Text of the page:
Did the CARD Act kill the college student credit card?
I recently shared my list of the best credit cards for college students.
With school starting up here in the U.S., that post is getting a lot of traffic. This is somewhat surprising because of the recent changes created by the CARD Act.
To get a credit card these days, students (under 21) are either having to show proof of income, or they are required to have a parent co-sign on the account. And on the CitiCards applications you even have to designate the school you attend, as well as the year you are in (freshman, sophomore, etc.).
Regarding the co-signing, it seems most parents aren’t willing to do it. A survey conducted by Western Union and GFK Roper Public Affairs & Media found that 76% of parents are either “not very likely” or “not likely at all” to add their college student as an authorized user on their account.
And as a full-time student, you would be hard-pressed to show enough income to support a credit card. This means many students will need to turn to an alternative to credit cards.
But this shouldn’t be an issue as most students are getting used to the alternatives as more and more parents turn away from credit card use.
Here’s more from the Western Union study. Potential students were asked, “considering all of the purchases you have made over the past year, which method of payment have you used most often?”
The students said debit cards (34%), cash (30%), credit cards (25%), and checks (10%).
Alternatives for College Students
Today I thought I would present some alternatives to the student credit card. If you’re a parent of a college student or a student entering college this fall, I’d appreciate your input in the comments below.
Secured Credit Cards
With a secured credit card, money is placed into an account (some what like a savings account), and a line of credit is then given to the card holder based on that deposit.
When you spend with the card, you are not using the funds deposited. You are actually spending on a line of credit based on the amount you have deposited. So, you still need to make a payment on the balance. And you will face interest charges if you do not pay off the entire balance each month.
A lot of people like these cards because they teach kids about interest charges, minimum payments, etc.
You could go really old school and just roll out a wad of cash at the beginning of the semester. Of course, the student will need to devise a plan to store all the cash safely.
This is the method my parents used when sending me off to college. No debit card or credit card. Just checks from a checking account funded by Mom and Dad. From what I remember, it was a bank that didn’t have branches in my college town.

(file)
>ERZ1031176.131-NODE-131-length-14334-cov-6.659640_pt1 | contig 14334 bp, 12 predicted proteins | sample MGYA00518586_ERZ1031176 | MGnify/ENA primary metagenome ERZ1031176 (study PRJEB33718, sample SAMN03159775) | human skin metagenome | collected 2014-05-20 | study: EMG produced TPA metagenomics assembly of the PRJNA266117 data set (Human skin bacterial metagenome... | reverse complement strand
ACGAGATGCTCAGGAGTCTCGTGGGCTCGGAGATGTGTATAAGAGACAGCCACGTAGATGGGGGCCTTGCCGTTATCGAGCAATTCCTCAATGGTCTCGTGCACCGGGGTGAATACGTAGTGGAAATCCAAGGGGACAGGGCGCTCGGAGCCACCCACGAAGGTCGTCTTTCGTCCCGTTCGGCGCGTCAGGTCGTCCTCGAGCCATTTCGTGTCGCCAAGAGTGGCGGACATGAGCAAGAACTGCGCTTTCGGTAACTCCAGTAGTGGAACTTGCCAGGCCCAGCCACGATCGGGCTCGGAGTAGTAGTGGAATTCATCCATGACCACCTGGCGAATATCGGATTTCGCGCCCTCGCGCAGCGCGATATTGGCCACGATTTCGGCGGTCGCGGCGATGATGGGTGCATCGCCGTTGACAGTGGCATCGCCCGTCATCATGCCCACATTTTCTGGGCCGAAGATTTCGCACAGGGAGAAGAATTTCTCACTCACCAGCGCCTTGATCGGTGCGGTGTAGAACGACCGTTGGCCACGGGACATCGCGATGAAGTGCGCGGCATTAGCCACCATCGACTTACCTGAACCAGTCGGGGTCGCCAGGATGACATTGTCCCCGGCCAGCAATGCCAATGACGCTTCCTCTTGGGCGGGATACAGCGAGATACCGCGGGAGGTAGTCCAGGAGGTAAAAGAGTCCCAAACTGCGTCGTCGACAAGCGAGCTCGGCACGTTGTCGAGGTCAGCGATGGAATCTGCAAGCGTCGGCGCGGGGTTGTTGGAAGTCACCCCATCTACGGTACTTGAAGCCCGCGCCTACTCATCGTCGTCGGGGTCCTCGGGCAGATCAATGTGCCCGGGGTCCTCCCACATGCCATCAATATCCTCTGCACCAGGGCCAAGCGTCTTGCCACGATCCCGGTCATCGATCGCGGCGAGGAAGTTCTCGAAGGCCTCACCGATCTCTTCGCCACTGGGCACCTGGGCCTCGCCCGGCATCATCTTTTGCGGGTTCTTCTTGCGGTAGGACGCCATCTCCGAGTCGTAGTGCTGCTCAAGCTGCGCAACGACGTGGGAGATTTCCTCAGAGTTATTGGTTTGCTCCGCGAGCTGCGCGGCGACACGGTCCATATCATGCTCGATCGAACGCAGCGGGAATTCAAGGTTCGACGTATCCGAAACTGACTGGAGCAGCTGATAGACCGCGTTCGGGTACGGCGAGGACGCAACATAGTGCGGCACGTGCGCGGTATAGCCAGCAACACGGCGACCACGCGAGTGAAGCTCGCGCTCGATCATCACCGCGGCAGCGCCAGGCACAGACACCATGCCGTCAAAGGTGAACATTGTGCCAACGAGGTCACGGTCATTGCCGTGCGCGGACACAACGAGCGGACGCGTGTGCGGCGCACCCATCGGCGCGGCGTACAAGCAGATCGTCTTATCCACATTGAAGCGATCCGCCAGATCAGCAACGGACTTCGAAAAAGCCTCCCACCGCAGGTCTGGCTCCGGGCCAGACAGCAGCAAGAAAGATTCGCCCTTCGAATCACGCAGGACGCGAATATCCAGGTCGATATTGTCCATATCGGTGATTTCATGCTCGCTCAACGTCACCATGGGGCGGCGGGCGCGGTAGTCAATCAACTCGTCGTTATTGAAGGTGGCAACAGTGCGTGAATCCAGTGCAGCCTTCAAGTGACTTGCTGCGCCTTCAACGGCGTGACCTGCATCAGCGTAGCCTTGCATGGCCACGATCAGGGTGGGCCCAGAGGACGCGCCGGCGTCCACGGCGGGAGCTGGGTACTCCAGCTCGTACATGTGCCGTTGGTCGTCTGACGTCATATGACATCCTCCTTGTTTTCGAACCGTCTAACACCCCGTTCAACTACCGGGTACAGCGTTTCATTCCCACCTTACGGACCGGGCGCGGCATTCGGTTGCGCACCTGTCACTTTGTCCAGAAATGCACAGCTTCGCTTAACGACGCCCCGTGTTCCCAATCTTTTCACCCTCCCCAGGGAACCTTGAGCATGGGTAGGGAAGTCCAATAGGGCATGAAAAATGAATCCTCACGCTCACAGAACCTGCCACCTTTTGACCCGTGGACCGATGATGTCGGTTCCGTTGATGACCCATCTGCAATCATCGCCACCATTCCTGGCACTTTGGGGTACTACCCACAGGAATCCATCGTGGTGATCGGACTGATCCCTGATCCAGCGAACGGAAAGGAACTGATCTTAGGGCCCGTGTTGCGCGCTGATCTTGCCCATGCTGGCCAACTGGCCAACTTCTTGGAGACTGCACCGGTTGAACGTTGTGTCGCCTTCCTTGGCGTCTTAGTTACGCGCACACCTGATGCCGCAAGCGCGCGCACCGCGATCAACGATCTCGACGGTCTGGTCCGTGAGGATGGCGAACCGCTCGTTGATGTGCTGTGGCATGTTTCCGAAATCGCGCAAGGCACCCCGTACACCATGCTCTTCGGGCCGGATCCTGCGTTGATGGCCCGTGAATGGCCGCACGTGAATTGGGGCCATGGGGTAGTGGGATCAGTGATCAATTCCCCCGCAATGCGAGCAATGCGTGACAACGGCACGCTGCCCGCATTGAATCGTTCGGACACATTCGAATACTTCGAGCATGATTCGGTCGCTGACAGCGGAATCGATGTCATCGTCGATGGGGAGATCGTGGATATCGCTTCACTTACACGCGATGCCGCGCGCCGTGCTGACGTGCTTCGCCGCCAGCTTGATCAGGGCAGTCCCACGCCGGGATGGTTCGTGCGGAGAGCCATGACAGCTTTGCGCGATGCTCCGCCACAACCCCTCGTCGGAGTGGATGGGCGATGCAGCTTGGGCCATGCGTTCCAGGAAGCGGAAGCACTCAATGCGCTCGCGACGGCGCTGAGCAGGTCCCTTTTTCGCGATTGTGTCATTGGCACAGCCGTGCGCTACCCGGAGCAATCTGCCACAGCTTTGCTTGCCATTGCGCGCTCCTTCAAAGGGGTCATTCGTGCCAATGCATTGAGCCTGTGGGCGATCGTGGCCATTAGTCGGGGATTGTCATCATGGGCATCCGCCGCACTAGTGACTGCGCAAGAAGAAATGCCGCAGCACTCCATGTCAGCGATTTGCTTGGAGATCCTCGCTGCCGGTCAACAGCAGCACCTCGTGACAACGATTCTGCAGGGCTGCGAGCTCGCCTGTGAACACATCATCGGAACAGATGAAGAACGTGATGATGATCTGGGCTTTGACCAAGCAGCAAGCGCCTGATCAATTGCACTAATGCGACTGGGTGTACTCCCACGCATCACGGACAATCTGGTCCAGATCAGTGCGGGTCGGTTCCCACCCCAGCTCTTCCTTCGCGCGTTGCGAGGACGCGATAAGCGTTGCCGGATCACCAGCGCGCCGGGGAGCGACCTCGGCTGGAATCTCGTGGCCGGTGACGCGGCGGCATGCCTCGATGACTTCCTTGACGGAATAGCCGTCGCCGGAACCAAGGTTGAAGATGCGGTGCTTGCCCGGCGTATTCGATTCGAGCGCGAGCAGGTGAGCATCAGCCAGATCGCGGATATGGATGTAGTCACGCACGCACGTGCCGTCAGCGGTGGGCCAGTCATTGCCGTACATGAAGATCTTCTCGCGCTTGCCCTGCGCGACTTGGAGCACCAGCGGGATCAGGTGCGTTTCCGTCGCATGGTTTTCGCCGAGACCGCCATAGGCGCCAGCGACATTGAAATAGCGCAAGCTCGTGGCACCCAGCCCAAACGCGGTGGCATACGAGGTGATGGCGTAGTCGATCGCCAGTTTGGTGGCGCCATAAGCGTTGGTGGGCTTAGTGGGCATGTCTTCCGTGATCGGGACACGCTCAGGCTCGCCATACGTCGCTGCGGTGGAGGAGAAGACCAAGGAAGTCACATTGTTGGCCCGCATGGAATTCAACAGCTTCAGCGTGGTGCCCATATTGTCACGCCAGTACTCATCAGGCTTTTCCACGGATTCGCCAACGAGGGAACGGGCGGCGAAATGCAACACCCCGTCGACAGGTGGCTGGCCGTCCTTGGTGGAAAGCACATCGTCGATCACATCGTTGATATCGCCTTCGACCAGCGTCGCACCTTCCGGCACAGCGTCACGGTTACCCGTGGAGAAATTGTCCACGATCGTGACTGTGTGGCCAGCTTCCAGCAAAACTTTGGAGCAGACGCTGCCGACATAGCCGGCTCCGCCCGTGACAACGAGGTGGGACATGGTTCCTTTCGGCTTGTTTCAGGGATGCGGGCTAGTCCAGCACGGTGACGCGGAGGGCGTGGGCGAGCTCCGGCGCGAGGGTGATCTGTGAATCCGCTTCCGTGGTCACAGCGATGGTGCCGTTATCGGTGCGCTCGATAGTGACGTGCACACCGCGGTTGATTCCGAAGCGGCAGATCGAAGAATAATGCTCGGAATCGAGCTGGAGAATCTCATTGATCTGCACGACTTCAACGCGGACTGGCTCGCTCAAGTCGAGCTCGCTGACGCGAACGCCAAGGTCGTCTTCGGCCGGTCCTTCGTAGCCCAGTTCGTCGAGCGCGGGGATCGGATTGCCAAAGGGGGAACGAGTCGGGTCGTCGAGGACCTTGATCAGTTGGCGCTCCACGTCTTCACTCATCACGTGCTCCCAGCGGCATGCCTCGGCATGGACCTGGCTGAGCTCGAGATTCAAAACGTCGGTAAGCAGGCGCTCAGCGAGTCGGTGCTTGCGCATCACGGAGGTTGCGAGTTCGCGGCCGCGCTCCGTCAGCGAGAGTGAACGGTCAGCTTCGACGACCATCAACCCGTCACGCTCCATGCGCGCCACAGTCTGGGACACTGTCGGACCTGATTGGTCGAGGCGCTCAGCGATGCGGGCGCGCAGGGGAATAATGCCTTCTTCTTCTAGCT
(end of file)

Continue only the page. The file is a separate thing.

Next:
So I couldn’t get cash unless I went home, or cashed a check at Wal-Mart. Since checks aren’t as accepted today, I would think this would make spending pretty difficult for a college student today.
Bank Debit Cards
If you want to take it up another level and give more access, consider a free checking account with a debit card. This will allow students to spend a bit more freely. And of course, students won’t be spending money the parent doesn’t have.
There is no credit involved with these cards. They are basically prepaid debit-type cards.
The parent loads them up with money, and the student spends the money by using the card just like a debit or credit card. Once the funds are depleted, the cards can be reloaded with more money.
I recently stopped featuring the best free prepaid credit cards as a solution for the unbanked. However, these are ideal for the parent who wants to put spending limits on the student.
Similar to the prepaid card is the gift card. From my perspective, I don’t see a reason to go with this type of card vs a prepaid card unless the goal is to place severe restrictions on student spending. In most cases these gift cards can’t be reloaded. They are basically worthless once the money is spent.
You can actually get a debit card now which is attached to your PayPal account. So, theoretically the parent could fund the PayPal account and the student could spend both online (where PayPal is accepted), or anywhere the PayPal Mastercard debit card is accepted.
The only downside to this setup is the money transfer fees that come along with a PayPal account. I’m not sure, maybe a reader can chime in with how this setup could work without fees.
Student Charge Card
One last form of payment to consider here is a charge card. Charge cards act as a small line of credit, where purchases need to be paid back in full each month. American Express recently rolled out a new charge card for younger people called ZYNC from American Express. Most charge cards, like prepaid cards, are going to come with fees.
If you’re a college student, which method above are you using? And if you’re a parent, which do you plan on using with your college student?